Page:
subsidization should stop," the report
said. "Our commission is convinced
that the time has come when the
Japanese church should be an inde-
pendent, indigenous church.┬░The
time has come for the Japanese peo-
ple to have the' leadership in work-
ing out the type of church and in the
form of Christianity which fit their
stage of life and thought as a

Elaborate System Needed To
Keep Locks, Keys In Order

Every door in the University hasI
a key to fit it, and every key or its
duplicate is kept in a special rack in
a small office-workroom on the sec-
ond floor of the Storehouse Building.
The man in charge of the key room,
William C. Bruch, is responsible for
the distribution of keys to the peo-
ple who have a right to them and he
must keep track of every key that
goes out of his office.
This last is a job in itself. Mr.
Bruch uses a card index system by
which he can tell at a glance who
has a key or keys and what keys they
have. There is also a file for deposit
slips as a deposit must be paid on
every key before it leaves the key
room. A grand master, the key that
will open every door in a certain
building requires a $2 deposit, and
room keys require a deposit of 50
cents, demanded of part-time in-
structors only. Mr. Bruch reports
that there is only about one percent
loss in keys during a year.
Mr. Bruch likens the system of
locks in any one building to the root
structure of a large tree. There is a
grand master, the key that will open
any lock in the building. The next
most important key is the sub-mas-
ter which will open only the doors
in one department of a building -
the botany department in the Nat-
ural Science Building, for example.
Keeps Carpenters Busy
Then there are the various room
keys which will open only the doors
for which they were made. The cyl-
inder locks which are used on the
doors of offices may look identically
the same to the casual observer, but
in some types there are as many as
100,000 changes or keys that can be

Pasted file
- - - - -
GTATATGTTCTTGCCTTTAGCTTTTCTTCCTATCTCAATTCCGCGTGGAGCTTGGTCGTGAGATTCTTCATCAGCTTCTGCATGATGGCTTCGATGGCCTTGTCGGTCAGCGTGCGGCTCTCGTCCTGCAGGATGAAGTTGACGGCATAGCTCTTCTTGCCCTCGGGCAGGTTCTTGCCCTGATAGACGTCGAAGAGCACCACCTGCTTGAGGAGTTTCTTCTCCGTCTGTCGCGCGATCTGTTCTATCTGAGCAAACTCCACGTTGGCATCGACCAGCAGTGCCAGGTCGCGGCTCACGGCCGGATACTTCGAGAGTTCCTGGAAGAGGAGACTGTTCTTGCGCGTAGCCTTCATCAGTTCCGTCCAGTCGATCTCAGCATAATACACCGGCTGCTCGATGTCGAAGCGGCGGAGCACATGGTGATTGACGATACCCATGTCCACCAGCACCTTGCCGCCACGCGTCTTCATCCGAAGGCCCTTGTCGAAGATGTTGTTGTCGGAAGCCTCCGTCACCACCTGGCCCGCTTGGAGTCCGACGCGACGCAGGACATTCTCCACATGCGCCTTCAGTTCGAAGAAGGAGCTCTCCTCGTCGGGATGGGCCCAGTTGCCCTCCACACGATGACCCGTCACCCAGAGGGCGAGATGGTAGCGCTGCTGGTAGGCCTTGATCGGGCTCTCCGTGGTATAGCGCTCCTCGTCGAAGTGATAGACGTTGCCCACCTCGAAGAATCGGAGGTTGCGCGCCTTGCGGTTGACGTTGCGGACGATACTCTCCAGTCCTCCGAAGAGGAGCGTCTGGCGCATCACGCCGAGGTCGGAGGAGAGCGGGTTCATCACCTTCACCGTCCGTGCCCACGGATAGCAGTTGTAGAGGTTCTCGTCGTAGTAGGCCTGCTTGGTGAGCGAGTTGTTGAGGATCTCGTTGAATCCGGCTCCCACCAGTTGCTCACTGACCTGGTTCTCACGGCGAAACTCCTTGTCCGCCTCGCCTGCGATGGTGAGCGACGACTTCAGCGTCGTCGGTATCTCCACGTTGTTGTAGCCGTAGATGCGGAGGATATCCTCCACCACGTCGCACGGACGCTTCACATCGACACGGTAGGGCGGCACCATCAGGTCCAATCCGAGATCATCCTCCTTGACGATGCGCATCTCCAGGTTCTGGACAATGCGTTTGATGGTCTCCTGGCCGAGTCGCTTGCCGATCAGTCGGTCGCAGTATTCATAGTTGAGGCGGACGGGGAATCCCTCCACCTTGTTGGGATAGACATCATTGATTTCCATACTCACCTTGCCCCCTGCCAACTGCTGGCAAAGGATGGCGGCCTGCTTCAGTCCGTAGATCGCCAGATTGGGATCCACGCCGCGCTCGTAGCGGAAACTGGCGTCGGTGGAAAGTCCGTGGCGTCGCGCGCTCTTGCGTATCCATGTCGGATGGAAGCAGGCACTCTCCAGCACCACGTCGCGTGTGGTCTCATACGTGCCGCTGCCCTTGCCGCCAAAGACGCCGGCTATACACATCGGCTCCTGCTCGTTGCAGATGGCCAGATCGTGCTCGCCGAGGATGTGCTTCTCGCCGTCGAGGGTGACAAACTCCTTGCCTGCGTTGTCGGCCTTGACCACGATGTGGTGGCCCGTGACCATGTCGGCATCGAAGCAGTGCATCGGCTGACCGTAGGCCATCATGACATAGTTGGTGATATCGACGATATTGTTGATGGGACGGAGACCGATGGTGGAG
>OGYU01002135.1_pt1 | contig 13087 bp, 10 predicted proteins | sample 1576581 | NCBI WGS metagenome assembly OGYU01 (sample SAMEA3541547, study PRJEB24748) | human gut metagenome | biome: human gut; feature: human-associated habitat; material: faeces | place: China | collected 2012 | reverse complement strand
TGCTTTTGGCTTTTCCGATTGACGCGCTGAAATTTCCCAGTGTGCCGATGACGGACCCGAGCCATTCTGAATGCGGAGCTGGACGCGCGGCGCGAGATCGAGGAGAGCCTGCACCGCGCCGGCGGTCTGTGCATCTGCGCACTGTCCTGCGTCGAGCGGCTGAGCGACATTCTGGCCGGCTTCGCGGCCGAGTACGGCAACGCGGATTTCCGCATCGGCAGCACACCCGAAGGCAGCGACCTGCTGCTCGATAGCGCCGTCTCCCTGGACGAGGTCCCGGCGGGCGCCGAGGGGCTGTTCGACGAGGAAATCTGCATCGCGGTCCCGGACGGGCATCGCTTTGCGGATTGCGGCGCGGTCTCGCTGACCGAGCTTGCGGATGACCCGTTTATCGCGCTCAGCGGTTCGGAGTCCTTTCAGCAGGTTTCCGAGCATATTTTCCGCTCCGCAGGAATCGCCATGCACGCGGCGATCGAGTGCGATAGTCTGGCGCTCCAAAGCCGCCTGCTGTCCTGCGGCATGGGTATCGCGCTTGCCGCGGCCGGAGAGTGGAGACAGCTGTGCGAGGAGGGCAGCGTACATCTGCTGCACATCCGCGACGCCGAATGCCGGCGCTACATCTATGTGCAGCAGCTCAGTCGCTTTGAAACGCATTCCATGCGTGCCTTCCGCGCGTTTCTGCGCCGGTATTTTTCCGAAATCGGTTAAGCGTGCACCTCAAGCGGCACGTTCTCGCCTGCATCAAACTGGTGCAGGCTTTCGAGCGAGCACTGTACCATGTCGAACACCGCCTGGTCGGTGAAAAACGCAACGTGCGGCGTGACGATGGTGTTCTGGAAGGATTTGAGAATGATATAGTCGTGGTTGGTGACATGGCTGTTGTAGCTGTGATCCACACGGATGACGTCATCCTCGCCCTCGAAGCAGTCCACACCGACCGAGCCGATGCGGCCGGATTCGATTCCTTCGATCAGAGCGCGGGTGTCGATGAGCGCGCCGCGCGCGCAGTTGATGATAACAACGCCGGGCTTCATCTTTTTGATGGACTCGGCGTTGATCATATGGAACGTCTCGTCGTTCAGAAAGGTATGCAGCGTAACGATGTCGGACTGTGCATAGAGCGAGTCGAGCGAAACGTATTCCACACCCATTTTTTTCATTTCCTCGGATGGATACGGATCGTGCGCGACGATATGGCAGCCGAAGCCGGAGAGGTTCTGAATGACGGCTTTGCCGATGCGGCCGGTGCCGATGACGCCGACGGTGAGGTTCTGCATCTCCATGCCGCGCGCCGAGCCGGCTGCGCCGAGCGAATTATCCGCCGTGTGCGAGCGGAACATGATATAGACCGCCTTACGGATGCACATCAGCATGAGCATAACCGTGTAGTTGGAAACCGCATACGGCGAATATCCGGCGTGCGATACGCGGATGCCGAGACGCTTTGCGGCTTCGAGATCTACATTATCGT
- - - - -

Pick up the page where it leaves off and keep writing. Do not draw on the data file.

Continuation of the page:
used to make them different.
Among others who keep the locks
and doors of the University working
smoothly are the carpenters. They
work about six hours a day planing
off doors and drawers and fixing
locks that refuse to work.
But keys and locks are not the only
things that k e e p Building and
Grounds men, who are specialists in
their own line of work, busy. The de-
partment has two men who do noth-
ing but replace burned out bulbs and
fuses. They also make repairs which
do not require special tools or equip-
Other specialists in the electrical
department are the men who take
care of any repairs necessary in the
high tension system of the Univer-
sity, and a man who spends most of
his time winding burned out motors.
The high tension work is usually
done by men from the Edison Com-

pany, but the department also has
I a man who can do this work.
In the paint department there is
a man who ordinarily spends a third
of his time lettering signs, but since
so many departments have changed
their location two men have been
kept busy with this work ever since
the shifting of the offices began.
There is one man who devotes his
working hours to the ice-machines
and vacuum pumps which are located
in the science and medical buildings,
dormitories, hospital, and legal re-
search library. The machine shop
employs a number of welders and
men who build special apparatus for
the research a4tivities of the various
departments. Special plumbers take
care of leaky faucets and sewer
Lawn Mowers Are Experts
The grounds department has its
own specialists.:: There are men who
are expert tree trimmers, others who
have a knack for landscape design-
ing, and, believe it-or not, the fellows
you see cutting the lawns on the
campus are expert lawn mowers.
Edward C. Pardon, superintendent of
Buildings and Grounds, claims that
a good deal of experience is neces-
sary before a man can cut a lawn
with a power mower without making
the finished product look like a first-
class jigsaw puzzle.
The department is keeping the
spirit of the NRA although it is not
obliged to conform to the rules since
it is a State institution,naccording to
Mr. Pardon. There are now three in-
stead of two men employed to take
charge of the University heating sys-
tem during the night hours. Their
job is to shut off the steam in the
buildings at ten o'clock every night
and to turn it on again at three in
the morning.
The same plan is evident through-
out the department, Mr. Pardon said.
They are employing as many men as
they possibly can, although it means
part-time work in many cases. The
department wants and needs men
who are specialists. One of the most
important and arduous tasks of the
staff is to train new employees in the
character of the work. They cannot
use men who "can do everything."
The University of Texas and the
University of Chicago jointly are
building the new McDonald Observ-
atory in the Davis Mountains in
southwestern Texas to house the sec-
ond largest telescope in the world.
The largest telescope in the world is
the 100-inch reflector at Mount
Wilson, California.

Medieval Royal,
Found Under


COPENHAGEN, Denmark, Oct. 4.-
(P)-A medieval royal crown of pure
gold and intricately designed was
found today under the, pavement of
the public square in a small town
near here.
With it were a golden chain and
crucifix. Some persons believed the
crown probably belonged to King
Christian II, who hid in the town in
1532. King Christian probably buried
his treasure before crossing to Jut-
land, pursued by his former subjects.,
according to one view.